Other parents reacted with a shrug.
”For Oconee County schools it matters not because they have never considered mandating masks, and we’re out of school now,” said John Phillips, the father of two students in the northeast Georgia county.
Though the governor’s order will take effect at the tail end of the school year, it’s aimed at administrators preparing for summer courses and a return to classes in the fall.
It’s part of a spate of moves to shore up the conservative base before the 2022 election as he faces pressure from former Democrat Vernon Jones, who issued a similar call to ban mask mandates earlier this month.
In recent weeks, Kemp has outlawed state agencies from requiring so-called “vaccine passports,” signed an overhaul of elections that included new voting restrictions and toured a section of the U.S. border with Mexico. On Thursday, he summarized his stance on mask mandates on social media.
“Georgians don’t need the government telling them what their children should do,” Kemp said.
Staff writers Kristal Dixon, Alia Malik, Vanessa McCray, Leon Stafford and Ty Tagami contributed to this article.
Local school districts react to Kemp’s decision
Atlanta Public Schools
Atlanta Public Schools is preparing to launch its summer school program next week and requires masks in buildings. A district spokesman declined to say whether Atlanta schools will try to require masks after the governor makes a move to ban such mandates.
In a written statement, APS said that it “continues to implement our comprehensive, multi-layered COVID-19 health strategy in our schools and buildings, which includes surveillance testing, temperature checks, the wearing of masks and encouraging student and staff vaccinations.”
― Vanessa McCray
Clayton County Schools
Clayton County Public Schools Superintendent Morcease Beasley said the district will “adhere to whatever the law requires” as administrators plan for the next school year.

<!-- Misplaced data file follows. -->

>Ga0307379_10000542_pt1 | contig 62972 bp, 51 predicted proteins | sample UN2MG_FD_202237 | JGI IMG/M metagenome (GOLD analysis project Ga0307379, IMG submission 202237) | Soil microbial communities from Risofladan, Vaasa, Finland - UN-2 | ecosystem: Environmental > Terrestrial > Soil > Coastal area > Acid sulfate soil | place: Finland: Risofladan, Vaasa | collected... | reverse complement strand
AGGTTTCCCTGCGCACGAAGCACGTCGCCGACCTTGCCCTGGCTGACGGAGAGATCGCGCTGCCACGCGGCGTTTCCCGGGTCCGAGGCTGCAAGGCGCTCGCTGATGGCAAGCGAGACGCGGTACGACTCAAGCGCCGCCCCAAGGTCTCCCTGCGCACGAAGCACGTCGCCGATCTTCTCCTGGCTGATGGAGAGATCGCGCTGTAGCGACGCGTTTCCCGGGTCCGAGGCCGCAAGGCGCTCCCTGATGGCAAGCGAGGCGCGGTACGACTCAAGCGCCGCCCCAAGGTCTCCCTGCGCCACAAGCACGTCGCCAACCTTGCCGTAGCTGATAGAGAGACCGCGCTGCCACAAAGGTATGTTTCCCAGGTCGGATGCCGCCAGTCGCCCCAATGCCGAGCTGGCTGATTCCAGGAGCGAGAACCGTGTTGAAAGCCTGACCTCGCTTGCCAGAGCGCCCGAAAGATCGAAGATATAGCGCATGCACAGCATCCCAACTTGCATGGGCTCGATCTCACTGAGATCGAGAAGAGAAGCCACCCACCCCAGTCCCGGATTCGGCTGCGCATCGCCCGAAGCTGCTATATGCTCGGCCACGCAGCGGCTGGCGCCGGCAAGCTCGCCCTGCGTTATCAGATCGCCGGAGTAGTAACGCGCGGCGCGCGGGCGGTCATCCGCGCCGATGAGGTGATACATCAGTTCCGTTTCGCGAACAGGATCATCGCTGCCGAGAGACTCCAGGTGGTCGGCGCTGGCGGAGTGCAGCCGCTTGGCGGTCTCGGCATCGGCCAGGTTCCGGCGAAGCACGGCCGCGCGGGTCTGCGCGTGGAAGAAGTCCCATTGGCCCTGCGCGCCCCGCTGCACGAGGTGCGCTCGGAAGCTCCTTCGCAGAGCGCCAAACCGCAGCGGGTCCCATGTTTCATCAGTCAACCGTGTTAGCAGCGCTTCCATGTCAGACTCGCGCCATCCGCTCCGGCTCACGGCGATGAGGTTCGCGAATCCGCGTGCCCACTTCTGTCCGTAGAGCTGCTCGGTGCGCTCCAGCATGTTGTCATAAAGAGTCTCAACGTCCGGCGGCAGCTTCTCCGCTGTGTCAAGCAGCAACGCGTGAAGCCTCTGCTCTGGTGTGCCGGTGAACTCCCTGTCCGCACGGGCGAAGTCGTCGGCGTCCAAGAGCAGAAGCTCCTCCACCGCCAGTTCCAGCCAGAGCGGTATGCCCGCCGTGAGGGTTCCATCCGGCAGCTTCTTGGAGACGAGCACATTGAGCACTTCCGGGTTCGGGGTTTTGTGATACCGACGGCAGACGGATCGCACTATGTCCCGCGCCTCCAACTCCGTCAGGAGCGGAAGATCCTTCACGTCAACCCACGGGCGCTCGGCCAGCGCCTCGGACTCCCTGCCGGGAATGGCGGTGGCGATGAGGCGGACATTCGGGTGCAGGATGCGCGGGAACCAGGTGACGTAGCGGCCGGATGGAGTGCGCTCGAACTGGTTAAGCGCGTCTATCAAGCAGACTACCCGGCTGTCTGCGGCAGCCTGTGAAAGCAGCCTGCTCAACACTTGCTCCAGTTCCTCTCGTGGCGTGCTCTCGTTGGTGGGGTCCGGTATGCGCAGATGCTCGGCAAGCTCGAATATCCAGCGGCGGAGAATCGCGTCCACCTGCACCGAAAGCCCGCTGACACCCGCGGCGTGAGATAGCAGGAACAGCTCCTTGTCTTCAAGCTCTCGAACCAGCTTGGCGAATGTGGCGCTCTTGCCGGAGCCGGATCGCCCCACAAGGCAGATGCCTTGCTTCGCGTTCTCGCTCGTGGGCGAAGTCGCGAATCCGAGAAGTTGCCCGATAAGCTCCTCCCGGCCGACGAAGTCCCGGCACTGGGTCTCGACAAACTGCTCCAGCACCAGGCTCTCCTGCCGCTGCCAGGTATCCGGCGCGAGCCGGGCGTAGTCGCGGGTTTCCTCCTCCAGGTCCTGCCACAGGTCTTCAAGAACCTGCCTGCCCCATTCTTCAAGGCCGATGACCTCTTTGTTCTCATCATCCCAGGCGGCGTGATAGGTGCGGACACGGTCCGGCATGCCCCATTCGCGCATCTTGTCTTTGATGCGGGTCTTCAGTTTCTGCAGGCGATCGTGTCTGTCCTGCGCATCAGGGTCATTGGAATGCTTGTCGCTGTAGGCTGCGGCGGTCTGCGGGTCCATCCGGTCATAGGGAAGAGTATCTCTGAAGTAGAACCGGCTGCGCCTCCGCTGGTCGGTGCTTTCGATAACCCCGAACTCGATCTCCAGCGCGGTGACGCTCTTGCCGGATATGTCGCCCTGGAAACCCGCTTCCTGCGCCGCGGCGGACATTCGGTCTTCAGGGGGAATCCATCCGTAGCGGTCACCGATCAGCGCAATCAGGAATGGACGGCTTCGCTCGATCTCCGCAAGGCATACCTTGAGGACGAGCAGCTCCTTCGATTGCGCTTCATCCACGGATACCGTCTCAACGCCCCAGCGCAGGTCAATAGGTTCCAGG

“The focus of the district is solely on ensuring our students, employees and community remain safe,” Beasley said. “We will ensure this safety within the parameters of what is allowable and best for our students, employees and community.”
― Leon Stafford
Cobb County Schools
In a statement, a district spokesman said officials “look forward to receiving further detail directly from the Governor’s Office.” Cobb administrators had previously indicated the district would be “mask optional” for the next school year.
― Kristal Dixon
Cherokee County Schools:
Cherokee has relaxed its mask mandate. The mandate for employees remains if they are unvaccinated and cannot practice social distancing, but vaccinated employees were exempted last week. There was never a broad mask mandate for all students. A mandate for students in special circumstances remains, such as when singing in chorus or working in food or health care science labs. The district says it is following public health guidance in allowing employees and students to shorten quarantine durations and return to school provided they wear masks.
― Ty Tagami
DeKalb County Schools
A spokesperson said the mask policy is now under review but that the county will continue to follow “recommended guidelines” from the U.S. Centers for Disease Control and Prevention.
“To date, the CDC recommends schools continue to use the current COVID-19 strategies for the 2020-2021 school year,” read the statement.
― Kristal Dixon
Fayette County Schools
A spokesman said the school district had no immediate comment.
Fulton County Schools
Fulton County Schools spokesman Brian Noyes said Gov. Brian Kemp’s decision won’t affect the plans of the state’s fourth-largest district.
Fulton announced last week that, starting Tuesday, masks would no longer be required inside buildings. While the school year is over, the district will run in-person summer programs in June and July.
Fulton officials said that the decision was influenced by recent guidance from the U.S. Centers for Disease Control and Prevention that says vaccinated individuals do not need to wear masks in most situations.
The CDC later clarified that schools should maintain COVID-19 mitigation efforts through the end of the school year. Fulton officials said it was impractical for the district to differentiate between vaccinated and unvaccinated individuals, and they said masks would be recommended but not required.
― Vanessa McCray
Forsyth County Schools
Forsyth schools have no mask mandate.
Gwinnett County Schools
Sloan Roach, Gwinnett County Public Schools spokeswoman, said: “It’s premature to comment because we don’t know what all would be included in such an executive order. But once we have the chance to review it, we will determine how best to implement the direction provided.”
As things stand, the school district has a mask mandate in place for in-person students and employees, including for summer school when it begins June 14.
― Alia Malik
Henry County Schools
Henry County adopted a plan for a “mask-optional” school year in the fall, and Superintendent Mary Elizabeth Davis said officials will “continue to review and comply” with the governor’s directive.
― Leon Stafford